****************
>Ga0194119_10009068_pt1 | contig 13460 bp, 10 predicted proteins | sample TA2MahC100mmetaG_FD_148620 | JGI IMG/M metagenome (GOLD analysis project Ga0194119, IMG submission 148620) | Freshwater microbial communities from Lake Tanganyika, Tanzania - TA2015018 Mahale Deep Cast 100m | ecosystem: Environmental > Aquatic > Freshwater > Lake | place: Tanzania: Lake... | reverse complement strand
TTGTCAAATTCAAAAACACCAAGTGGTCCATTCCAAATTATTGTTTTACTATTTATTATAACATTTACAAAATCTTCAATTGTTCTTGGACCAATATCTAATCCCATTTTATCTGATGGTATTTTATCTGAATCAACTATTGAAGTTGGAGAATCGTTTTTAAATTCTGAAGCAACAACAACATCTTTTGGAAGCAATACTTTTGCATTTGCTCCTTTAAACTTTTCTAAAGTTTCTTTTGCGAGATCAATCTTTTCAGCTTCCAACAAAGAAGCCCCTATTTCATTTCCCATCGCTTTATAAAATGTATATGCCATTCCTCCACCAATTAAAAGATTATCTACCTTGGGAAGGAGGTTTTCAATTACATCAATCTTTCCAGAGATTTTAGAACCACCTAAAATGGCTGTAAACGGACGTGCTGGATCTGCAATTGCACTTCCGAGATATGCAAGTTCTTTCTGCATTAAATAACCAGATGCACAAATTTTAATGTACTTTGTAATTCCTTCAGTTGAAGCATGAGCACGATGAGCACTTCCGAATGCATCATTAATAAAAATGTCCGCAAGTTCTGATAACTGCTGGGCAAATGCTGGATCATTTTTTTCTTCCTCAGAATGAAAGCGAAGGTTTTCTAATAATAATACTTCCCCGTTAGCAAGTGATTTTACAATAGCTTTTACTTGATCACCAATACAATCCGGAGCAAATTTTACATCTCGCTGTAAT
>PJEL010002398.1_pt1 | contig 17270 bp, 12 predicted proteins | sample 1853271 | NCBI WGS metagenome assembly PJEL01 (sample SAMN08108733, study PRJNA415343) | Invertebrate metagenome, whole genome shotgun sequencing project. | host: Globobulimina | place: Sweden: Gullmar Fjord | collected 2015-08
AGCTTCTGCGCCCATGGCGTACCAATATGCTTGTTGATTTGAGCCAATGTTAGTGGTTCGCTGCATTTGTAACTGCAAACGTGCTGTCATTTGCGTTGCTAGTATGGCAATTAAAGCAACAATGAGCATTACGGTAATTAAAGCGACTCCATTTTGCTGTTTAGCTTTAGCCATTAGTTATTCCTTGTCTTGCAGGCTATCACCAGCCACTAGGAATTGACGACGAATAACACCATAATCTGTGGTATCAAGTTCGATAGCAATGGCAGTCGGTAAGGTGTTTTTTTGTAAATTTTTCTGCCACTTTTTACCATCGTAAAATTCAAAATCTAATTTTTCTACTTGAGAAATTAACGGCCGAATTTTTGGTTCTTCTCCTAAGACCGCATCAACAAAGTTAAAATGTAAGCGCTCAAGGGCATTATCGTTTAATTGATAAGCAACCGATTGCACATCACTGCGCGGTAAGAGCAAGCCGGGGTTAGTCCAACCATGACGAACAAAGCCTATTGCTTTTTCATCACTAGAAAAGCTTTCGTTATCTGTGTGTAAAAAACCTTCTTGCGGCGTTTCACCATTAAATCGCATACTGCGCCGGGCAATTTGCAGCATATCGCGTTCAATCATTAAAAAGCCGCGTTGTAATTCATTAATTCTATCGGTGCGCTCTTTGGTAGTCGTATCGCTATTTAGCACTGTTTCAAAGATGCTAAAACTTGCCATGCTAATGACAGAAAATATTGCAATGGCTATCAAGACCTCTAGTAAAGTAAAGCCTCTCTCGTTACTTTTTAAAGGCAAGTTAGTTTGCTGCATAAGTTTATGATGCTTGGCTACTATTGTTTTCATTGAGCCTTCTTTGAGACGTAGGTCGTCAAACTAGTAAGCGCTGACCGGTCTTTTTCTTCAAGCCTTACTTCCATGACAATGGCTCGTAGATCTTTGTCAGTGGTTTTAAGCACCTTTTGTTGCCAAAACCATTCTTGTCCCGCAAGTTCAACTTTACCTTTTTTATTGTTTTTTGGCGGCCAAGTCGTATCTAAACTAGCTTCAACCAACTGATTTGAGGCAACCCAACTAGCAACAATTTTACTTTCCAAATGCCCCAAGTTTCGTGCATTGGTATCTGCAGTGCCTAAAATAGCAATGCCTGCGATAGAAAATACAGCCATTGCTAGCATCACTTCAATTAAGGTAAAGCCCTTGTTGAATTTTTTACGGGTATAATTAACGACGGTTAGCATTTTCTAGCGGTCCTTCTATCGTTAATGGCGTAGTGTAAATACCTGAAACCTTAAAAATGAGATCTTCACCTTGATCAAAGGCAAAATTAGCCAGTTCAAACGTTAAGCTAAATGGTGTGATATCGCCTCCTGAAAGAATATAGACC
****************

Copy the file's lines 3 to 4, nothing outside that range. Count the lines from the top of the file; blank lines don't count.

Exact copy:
>PJEL010002398.1_pt1 | contig 17270 bp, 12 predicted proteins | sample 1853271 | NCBI WGS metagenome assembly PJEL01 (sample SAMN08108733, study PRJNA415343) | Invertebrate metagenome, whole genome shotgun sequencing project. | host: Globobulimina | place: Sweden: Gullmar Fjord | collected 2015-08
AGCTTCTGCGCCCATGGCGTACCAATATGCTTGTTGATTTGAGCCAATGTTAGTGGTTCGCTGCATTTGTAACTGCAAACGTGCTGTCATTTGCGTTGCTAGTATGGCAATTAAAGCAACAATGAGCATTACGGTAATTAAAGCGACTCCATTTTGCTGTTTAGCTTTAGCCATTAGTTATTCCTTGTCTTGCAGGCTATCACCAGCCACTAGGAATTGACGACGAATAACACCATAATCTGTGGTATCAAGTTCGATAGCAATGGCAGTCGGTAAGGTGTTTTTTTGTAAATTTTTCTGCCACTTTTTACCATCGTAAAATTCAAAATCTAATTTTTCTACTTGAGAAATTAACGGCCGAATTTTTGGTTCTTCTCCTAAGACCGCATCAACAAAGTTAAAATGTAAGCGCTCAAGGGCATTATCGTTTAATTGATAAGCAACCGATTGCACATCACTGCGCGGTAAGAGCAAGCCGGGGTTAGTCCAACCATGACGAACAAAGCCTATTGCTTTTTCATCACTAGAAAAGCTTTCGTTATCTGTGTGTAAAAAACCTTCTTGCGGCGTTTCACCATTAAATCGCATACTGCGCCGGGCAATTTGCAGCATATCGCGTTCAATCATTAAAAAGCCGCGTTGTAATTCATTAATTCTATCGGTGCGCTCTTTGGTAGTCGTATCGCTATTTAGCACTGTTTCAAAGATGCTAAAACTTGCCATGCTAATGACAGAAAATATTGCAATGGCTATCAAGACCTCTAGTAAAGTAAAGCCTCTCTCGTTACTTTTTAAAGGCAAGTTAGTTTGCTGCATAAGTTTATGATGCTTGGCTACTATTGTTTTCATTGAGCCTTCTTTGAGACGTAGGTCGTCAAACTAGTAAGCGCTGACCGGTCTTTTTCTTCAAGCCTTACTTCCATGACAATGGCTCGTAGATCTTTGTCAGTGGTTTTAAGCACCTTTTGTTGCCAAAACCATTCTTGTCCCGCAAGTTCAACTTTACCTTTTTTATTGTTTTTTGGCGGCCAAGTCGTATCTAAACTAGCTTCAACCAACTGATTTGAGGCAACCCAACTAGCAACAATTTTACTTTCCAAATGCCCCAAGTTTCGTGCATTGGTATCTGCAGTGCCTAAAATAGCAATGCCTGCGATAGAAAATACAGCCATTGCTAGCATCACTTCAATTAAGGTAAAGCCCTTGTTGAATTTTTTACGGGTATAATTAACGACGGTTAGCATTTTCTAGCGGTCCTTCTATCGTTAATGGCGTAGTGTAAATACCTGAAACCTTAAAAATGAGATCTTCACCTTGATCAAAGGCAAAATTAGCCAGTTCAAACGTTAAGCTAAATGGTGTGATATCGCCTCCTGAAAGAATATAGACC